A cheap shot followed by a sucker punch, spitting on a rival, an arrest for assembling an arsenal without obtaining a firearm owner’s card — ESPN’s “SportsCenter” has resembled “America’s Most Wanted” over the past week.
The faux pas of professional athletes are arguably more visible than those of many celebrities. Film and television performers have the luxury of second and third takes if they err on the job; when athletes drop the ball — literally — it is televised across the nation or the world, or at least seen by the thousands of fans in the arena or stadium. But the well-publicized misdeeds of a collection of pro athletes recently far exceed anything tolerable by even the most ardent fan.
In the closing moments of a National Basketball Association game between the New York Knicks and the Denver Nuggets, Knicks reserve player Mardy Collins delivered a flagrant foul to Nuggets guard J.R. Smith, which touched off a brawl in which Nuggets forward Carmelo Anthony, the league’s leading scorer, nailed Collins with a sucker punch, then backpedaled his way to the other end of the court. The league dished out 47 games in suspensions — Anthony’s hit-and-run effort was worth 15 games on its own — and the teams were fined $500,000 each.
Dallas Cowboys wide receiver Terrell Owens fed his unquenchable need for attention by spitting on Atlanta Falcons defensive back DeAngelo Hall. Owens admitted to the vile act immediately after the game, but the next day recanted when National Football League brass took a closer look at the incident. Owens was fined $35,000.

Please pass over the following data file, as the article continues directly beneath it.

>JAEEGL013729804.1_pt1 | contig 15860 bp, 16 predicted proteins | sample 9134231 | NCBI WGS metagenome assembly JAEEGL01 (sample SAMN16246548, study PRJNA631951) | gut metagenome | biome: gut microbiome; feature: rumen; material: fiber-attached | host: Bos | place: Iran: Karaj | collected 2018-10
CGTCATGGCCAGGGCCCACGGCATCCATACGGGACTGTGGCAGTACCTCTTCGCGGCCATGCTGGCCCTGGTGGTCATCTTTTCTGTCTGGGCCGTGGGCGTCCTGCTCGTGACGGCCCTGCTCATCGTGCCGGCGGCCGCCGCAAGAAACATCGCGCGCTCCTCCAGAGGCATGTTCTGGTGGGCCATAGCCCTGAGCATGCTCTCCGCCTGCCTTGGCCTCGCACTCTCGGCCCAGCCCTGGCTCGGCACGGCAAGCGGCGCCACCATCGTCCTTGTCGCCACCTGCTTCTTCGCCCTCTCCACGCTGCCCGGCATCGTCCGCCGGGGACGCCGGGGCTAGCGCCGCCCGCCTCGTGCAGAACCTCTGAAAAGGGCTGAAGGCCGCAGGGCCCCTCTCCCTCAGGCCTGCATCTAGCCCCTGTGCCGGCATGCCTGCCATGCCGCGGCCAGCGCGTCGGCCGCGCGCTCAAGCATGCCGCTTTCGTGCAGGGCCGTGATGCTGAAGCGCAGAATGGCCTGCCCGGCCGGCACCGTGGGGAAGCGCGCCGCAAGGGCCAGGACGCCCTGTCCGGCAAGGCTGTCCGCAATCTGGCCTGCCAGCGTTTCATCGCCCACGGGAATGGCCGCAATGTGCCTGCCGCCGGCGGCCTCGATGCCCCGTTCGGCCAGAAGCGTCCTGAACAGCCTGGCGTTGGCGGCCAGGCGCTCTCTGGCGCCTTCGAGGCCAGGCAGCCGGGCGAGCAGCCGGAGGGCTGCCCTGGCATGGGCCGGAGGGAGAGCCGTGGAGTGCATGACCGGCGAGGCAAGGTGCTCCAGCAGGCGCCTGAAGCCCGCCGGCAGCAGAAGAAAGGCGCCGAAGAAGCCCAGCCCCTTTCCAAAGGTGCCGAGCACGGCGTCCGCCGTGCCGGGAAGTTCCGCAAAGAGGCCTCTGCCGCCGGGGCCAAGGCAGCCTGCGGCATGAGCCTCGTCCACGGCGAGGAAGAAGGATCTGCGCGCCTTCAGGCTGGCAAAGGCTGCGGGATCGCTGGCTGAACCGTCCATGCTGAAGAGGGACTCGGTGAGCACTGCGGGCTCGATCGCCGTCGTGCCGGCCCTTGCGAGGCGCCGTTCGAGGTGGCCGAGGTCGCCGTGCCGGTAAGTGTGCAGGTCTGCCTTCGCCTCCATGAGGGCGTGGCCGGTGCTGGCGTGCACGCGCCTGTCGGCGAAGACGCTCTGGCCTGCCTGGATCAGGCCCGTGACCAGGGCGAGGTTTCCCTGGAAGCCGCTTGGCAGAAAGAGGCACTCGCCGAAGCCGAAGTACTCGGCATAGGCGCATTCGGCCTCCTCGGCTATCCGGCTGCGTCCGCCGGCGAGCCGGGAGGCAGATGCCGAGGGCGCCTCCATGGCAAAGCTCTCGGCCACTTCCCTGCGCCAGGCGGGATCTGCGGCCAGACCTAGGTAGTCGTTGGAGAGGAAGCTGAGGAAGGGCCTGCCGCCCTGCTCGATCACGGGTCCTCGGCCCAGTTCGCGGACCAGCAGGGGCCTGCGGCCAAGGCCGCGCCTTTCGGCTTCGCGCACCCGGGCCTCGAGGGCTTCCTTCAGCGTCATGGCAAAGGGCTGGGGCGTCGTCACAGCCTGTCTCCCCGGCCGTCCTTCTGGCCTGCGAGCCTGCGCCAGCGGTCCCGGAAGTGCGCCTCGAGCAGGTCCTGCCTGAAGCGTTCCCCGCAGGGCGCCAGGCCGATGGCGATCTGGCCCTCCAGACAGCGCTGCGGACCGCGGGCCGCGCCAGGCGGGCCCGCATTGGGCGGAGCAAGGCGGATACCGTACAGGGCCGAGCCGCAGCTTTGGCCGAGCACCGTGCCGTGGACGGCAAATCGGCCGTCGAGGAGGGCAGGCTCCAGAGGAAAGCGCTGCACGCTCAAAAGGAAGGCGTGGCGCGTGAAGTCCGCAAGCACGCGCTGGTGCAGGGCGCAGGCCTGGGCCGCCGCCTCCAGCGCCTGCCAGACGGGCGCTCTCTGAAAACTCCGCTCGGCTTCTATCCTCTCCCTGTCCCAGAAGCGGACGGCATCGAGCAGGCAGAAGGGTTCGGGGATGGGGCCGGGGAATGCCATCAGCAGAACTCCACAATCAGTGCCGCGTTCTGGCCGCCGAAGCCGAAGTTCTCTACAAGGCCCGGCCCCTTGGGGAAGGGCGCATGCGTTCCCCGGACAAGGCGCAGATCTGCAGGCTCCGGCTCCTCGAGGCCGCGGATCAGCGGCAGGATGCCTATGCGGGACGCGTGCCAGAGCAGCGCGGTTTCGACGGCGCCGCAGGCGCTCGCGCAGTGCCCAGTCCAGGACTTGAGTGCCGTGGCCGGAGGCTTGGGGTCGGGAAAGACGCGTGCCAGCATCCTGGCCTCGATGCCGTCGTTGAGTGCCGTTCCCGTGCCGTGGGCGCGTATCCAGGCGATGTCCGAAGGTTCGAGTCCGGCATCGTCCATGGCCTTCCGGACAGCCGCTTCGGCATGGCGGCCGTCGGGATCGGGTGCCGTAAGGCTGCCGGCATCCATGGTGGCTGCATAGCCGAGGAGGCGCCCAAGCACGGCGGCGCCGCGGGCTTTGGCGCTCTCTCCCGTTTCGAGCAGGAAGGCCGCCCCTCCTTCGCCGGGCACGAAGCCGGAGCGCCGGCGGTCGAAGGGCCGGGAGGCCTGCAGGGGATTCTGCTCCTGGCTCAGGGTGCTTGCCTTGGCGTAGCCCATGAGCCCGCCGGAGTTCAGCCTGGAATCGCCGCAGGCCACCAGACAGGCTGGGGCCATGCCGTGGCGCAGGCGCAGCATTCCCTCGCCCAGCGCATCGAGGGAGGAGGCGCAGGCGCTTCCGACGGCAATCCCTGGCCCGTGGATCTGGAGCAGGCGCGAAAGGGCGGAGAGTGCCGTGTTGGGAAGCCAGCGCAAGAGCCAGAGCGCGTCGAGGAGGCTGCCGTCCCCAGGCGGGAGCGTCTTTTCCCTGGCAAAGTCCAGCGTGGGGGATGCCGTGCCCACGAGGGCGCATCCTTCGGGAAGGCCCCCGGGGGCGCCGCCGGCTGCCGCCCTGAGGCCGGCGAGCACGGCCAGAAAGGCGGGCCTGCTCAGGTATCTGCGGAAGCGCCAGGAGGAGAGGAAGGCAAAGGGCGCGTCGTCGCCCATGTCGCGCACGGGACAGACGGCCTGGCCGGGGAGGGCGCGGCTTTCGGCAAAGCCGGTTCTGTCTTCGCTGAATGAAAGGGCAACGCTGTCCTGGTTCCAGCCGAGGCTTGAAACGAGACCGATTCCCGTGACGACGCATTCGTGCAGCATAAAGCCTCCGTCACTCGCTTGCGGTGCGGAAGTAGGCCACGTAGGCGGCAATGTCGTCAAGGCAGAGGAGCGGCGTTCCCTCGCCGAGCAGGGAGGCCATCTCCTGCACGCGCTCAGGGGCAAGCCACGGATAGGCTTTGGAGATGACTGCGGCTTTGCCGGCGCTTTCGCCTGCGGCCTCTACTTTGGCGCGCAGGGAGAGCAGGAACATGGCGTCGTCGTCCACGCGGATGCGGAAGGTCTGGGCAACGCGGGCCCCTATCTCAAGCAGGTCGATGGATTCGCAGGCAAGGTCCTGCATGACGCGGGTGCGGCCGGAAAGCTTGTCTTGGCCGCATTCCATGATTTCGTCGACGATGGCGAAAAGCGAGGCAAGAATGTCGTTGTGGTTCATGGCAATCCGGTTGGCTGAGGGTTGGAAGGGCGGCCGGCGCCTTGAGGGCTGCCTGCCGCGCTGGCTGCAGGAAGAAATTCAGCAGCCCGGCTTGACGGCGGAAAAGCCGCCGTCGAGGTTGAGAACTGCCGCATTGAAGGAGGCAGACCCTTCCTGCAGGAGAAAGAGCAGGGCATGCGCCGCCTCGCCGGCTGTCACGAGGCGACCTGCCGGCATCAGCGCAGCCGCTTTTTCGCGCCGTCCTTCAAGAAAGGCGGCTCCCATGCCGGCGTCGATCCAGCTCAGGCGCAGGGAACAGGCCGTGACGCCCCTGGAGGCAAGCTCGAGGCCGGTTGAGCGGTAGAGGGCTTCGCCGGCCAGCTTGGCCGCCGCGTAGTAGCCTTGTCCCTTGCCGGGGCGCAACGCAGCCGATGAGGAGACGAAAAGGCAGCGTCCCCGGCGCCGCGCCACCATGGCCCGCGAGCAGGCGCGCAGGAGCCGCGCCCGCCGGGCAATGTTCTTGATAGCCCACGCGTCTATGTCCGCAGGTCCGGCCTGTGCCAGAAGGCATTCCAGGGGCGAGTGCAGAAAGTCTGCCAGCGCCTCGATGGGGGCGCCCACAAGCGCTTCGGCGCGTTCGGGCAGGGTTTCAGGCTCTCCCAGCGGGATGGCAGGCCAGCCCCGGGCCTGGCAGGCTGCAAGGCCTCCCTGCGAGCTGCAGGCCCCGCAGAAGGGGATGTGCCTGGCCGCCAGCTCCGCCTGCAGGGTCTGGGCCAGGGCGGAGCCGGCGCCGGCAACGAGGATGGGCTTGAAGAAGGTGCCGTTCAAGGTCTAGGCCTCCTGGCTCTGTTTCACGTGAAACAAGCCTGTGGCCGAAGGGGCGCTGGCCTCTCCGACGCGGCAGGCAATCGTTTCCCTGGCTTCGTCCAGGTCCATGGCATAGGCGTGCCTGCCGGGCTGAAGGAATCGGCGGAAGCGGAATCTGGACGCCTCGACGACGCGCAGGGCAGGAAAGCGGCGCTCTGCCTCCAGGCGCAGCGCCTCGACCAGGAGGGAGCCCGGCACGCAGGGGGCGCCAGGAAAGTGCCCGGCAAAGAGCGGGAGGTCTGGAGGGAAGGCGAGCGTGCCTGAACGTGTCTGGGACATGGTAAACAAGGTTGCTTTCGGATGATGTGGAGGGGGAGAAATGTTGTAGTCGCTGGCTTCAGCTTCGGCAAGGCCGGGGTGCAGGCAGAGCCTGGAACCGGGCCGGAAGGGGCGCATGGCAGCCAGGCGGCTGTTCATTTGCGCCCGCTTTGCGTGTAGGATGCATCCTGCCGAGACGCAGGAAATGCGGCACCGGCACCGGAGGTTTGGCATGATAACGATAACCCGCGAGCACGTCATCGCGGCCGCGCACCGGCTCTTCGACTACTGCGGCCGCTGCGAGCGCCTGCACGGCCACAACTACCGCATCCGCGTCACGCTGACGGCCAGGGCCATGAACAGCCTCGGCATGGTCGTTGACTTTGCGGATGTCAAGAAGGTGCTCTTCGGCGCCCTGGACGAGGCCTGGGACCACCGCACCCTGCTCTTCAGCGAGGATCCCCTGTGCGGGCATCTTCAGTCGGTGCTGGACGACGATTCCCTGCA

Last week, police served a search warrant on the home of Chicago Bears defensive lineman Tank Johnson, who subsequently was charged with failing to have a firearm owner’s identification card for the six guns in his possession. Bears management warned Johnson that he needed to clean up his somewhat thuggish personal life; Johnson’s reaction was to go out to a bar the next night, where his bodyguard was shot to death during a fight. Johnson seems to have seen the errors of his ways, issuing a rather contrite statement of apology and a written plan for straightening out his life.
Former Suns star Charles Barkley famously said he was not a role model; his message was that parents should set good examples for their children and not rely on those who can shoot basketballs or tackle running backs to provide guidance.
Still, rightly or wrongly, children and adults alike hold pro athletes in high esteem, and those players should be mindful of where their millions come from (ticket and merchandise sales, broadcast revenue based on viewership, etc.).
The Knicks’ Jared Jeffries, who was suspended four games for his role in the fight, comes out of all of this as a bit of a soothsayer: “It’s disappointing because that’s not how basketball should be played. That’s not how any of us have been brought up or taught to conduct ourselves.”
Translation: They know better, and they had better act like it.